“He has committed to us the message of reconciliation” (2 Corinthians 5:19).
We have all experienced broken relationships. In a small town, we try to keep everyone happy so that we do not hurt friends and family. However, because we are human, we will naturally break relationships. We will say something, insinuate something, use a certain tone, or do something. Something will happen where we will hurt someone else. It is inevitable. In those times, we need to have the humility to own our actions and ask forgiveness, even when we did not mean to do harm.
Sometimes, we are not the one who hurt, but the one who was hurt. Someone did something, said something, insinuated something, or used a certain tone. And, we were hurt.
In those moments, we have three choices. We could build an emotional wall between ourselves and the offender. We keep the offender away, we protect ourselves from future hurt, and we plant bitterness in our heart. This is the easy action. But when we do this, we do not allow our emotional wounds to heal. We hurt ourselves even more than the person who hurt us.
Choice two is the better choice: we seek reconciliation. The first step to reconciliation is understanding each other. We are honest about our feelings and the thoughts behind those feelings. Then, we approach the offender and share those feelings and thoughts in a non-judgmental, level-headed way. After speaking, we allow the offender to share their side. The goal is mutual understanding, not venting.
The second step to reconciliation is to prevent further hurts. No one is perfect. In reconciliation both parties admit their flaws and work toward maturity, changing based upon the insights of the other. This requires humility. But, as we conflict well, we grow into better people.
Sometimes, these two steps are too hard to be taken alone. In difficult conversations, a mature third party, like a friend or a pastor, can be invited into the discussion to work as an unbiased mediator.
The third choice we could take is legal action. Sometimes someone has hurt us and crossed into abuse. This is the hardest step to take but must be done. Abuse is a crime and should be prosecuted. Reach out to someone trusted to walk with you through the process and seek spiritual counseling to heal from hurts inflicted on you.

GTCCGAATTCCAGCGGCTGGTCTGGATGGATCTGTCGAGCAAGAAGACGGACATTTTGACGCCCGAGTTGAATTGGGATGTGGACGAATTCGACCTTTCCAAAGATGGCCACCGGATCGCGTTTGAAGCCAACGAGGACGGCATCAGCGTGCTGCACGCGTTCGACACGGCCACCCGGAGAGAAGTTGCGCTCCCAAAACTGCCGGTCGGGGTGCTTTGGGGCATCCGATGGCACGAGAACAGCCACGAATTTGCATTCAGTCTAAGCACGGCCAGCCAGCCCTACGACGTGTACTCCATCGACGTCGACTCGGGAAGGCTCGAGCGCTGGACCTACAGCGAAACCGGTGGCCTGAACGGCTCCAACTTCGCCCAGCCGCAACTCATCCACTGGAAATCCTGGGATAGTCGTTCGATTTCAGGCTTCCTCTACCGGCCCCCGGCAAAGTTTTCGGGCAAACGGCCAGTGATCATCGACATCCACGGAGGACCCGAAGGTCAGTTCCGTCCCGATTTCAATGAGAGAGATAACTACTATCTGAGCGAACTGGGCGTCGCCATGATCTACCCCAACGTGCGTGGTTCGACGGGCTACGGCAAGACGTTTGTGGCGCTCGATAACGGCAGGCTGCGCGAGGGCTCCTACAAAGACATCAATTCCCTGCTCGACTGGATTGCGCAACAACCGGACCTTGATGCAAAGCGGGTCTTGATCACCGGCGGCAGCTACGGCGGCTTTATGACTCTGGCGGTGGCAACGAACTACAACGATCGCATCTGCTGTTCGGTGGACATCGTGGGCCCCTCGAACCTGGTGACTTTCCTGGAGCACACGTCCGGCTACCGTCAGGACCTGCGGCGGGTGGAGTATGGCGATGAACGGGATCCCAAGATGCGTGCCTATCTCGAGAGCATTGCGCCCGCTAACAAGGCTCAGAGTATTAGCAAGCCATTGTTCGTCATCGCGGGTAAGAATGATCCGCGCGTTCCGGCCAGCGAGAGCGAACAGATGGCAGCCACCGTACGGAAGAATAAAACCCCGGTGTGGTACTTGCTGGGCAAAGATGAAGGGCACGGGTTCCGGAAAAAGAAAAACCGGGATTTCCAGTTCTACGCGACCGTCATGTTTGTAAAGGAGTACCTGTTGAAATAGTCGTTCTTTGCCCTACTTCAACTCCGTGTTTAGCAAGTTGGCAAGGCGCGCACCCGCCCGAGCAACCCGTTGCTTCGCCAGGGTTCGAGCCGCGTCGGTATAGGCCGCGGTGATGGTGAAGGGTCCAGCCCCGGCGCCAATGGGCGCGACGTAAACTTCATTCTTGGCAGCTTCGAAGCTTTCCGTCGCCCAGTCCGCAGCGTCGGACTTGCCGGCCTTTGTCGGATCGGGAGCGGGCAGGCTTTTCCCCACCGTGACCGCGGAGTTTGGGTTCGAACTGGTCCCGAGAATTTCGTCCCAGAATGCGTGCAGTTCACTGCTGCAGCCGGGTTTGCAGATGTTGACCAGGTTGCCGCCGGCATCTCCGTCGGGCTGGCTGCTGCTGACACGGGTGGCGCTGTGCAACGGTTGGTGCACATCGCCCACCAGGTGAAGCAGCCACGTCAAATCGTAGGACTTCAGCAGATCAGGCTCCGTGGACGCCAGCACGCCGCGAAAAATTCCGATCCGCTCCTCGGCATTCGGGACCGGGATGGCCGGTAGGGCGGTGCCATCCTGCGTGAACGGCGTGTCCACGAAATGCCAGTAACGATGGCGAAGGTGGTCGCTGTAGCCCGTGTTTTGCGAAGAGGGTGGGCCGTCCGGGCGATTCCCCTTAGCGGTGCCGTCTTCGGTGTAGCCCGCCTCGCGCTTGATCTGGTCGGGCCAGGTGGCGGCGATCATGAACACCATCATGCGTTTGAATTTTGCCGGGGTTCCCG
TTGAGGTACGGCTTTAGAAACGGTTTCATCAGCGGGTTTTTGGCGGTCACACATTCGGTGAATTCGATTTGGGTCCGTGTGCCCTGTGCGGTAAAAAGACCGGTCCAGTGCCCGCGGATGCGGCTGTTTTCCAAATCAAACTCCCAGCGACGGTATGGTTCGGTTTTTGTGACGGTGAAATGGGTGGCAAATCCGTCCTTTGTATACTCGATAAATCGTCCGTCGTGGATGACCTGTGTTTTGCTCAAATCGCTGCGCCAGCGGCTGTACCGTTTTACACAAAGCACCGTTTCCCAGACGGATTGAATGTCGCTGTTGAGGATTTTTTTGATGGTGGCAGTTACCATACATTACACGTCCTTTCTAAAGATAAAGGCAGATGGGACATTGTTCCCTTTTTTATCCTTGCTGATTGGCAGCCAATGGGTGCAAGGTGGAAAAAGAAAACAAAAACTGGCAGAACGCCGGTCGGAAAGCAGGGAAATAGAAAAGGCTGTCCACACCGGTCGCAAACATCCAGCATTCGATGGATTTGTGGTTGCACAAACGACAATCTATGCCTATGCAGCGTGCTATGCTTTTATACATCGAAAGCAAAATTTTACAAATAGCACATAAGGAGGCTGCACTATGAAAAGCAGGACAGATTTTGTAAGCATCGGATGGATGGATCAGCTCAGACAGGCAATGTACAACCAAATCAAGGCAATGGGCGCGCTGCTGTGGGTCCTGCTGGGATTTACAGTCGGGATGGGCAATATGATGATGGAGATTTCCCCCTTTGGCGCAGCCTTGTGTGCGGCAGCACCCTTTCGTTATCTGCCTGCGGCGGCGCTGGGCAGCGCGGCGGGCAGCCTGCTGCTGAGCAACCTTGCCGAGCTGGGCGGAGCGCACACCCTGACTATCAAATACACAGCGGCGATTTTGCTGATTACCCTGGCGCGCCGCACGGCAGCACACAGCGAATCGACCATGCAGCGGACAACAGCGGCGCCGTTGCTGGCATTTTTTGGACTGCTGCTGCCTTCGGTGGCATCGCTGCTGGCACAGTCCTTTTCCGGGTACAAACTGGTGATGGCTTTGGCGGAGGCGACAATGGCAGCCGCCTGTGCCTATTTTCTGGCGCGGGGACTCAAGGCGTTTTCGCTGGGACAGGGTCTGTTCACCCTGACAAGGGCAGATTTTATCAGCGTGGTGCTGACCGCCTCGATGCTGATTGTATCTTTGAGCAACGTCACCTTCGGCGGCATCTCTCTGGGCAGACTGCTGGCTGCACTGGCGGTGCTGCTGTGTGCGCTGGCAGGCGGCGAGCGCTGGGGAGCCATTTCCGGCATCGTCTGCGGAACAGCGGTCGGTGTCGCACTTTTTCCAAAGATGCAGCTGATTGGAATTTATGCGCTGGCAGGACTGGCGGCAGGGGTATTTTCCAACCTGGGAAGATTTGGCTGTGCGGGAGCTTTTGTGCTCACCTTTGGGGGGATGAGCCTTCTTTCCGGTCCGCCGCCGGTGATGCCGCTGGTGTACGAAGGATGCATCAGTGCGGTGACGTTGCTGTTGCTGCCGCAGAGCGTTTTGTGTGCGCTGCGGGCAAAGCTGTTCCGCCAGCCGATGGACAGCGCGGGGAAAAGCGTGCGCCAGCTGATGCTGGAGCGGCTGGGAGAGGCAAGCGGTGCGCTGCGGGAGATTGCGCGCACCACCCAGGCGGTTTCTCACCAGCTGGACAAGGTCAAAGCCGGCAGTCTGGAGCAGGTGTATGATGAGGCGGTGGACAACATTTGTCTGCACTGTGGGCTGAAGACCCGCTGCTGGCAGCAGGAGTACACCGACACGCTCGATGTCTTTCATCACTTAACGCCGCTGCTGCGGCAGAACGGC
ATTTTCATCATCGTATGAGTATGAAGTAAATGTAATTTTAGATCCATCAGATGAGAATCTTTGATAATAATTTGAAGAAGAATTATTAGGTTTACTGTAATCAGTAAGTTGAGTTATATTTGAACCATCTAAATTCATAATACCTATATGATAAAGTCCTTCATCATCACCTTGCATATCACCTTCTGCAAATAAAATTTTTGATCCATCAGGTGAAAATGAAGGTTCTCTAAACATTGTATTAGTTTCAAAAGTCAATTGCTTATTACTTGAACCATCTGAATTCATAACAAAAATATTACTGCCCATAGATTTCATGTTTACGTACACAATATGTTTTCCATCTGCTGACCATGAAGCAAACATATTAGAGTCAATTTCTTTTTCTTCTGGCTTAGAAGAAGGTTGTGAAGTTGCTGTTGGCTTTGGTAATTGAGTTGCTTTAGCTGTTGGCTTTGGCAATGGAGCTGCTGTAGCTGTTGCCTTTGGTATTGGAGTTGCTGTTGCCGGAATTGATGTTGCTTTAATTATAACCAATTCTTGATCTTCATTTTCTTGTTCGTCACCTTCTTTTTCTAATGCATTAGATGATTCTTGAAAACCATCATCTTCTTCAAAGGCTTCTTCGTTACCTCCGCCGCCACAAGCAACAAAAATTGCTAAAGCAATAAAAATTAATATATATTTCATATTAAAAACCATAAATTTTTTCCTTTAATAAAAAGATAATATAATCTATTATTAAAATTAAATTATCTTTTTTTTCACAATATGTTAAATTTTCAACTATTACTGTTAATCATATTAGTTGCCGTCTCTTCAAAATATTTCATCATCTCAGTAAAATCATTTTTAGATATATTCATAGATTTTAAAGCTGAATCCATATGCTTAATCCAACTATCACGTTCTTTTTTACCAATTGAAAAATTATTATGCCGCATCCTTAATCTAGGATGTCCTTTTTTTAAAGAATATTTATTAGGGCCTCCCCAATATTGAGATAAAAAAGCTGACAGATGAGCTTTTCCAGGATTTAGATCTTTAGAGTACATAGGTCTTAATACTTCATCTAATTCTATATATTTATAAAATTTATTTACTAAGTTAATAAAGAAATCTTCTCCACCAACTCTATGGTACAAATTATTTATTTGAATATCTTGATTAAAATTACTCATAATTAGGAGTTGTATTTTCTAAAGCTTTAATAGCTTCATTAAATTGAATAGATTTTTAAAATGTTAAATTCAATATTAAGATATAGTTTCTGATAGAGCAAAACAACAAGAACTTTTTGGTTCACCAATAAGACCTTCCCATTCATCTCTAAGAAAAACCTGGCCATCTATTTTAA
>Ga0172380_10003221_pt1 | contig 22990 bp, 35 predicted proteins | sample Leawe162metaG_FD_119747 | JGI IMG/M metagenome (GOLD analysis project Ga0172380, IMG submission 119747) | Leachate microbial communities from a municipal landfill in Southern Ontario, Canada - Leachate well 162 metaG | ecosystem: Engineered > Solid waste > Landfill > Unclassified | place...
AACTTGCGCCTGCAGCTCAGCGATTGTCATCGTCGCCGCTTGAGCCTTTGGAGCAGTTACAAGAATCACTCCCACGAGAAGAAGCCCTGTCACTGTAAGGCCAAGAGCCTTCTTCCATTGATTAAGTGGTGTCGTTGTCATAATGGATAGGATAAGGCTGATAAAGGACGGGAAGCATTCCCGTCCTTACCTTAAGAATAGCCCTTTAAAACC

Jeremiah 17:9 “The heart is deceitful above all things and beyond cure. Who can understand it?”
We all have feelings that run wild. Some of us are stoics and we don't like to admit our feelings. Whenever one tries to break loose, we squish it down again. Others of us are “emoters.” We don't just embrace our feelings: our feelings control us.
Both extremes are wrong.
God designed humanity to have feelings. They are thermostats to our hearts’ conditions, to the state of our relationships with God, and to the state of our relationships with each other. Those of us who are stoics are denying how God has made us, and we are refusing to use a valuable tool He has given us.
However, because of the Fall and the subsequent depravity of man, we cannot fully trust our hearts or the feelings that come from them. Our emotions will lead us astray if we allow them to control us. Those of us who have a tendency to be controlled by emotion, need to temper that emotion with truth.
So, how do we use emotions correctly?
First, we need to identify the feeling. Feelings are no use to us if we do not identify them. They let us know what is going on around us or inside us, or at least, what is perceived to be going on.
Second, we explore why we have that feeling. Feelings do not happen in a vacuum. They come because a situation, whether in the present or in the past, has prompted them. Someone did, said, or insinuated something, or a circumstance happened that affected us in a specific way.
Third, we need to weigh the truth we are believing. Feelings lead us to what we believe. Often our emotions are responding to a lie that we believe.
Fourth, we can then speak truth. This is an essential step. If we are believing a lie, we can preach truth to ourselves, furthering our maturity.
No matter if our emotions are based on truth or a lie, we should let our Christian community know what is going on. Even if we are believing a lie, our Christian friends need to know the feelings we are working through, especially if our feeling stems from what someone else has done. This is part of the process of reconciliation.
Pastor of Calvary Bible Church, Neligh, NE. Missionary with RHMA. Husband to Maggie. Father to Grace, David, and Daniel. Saved by Jesus Christ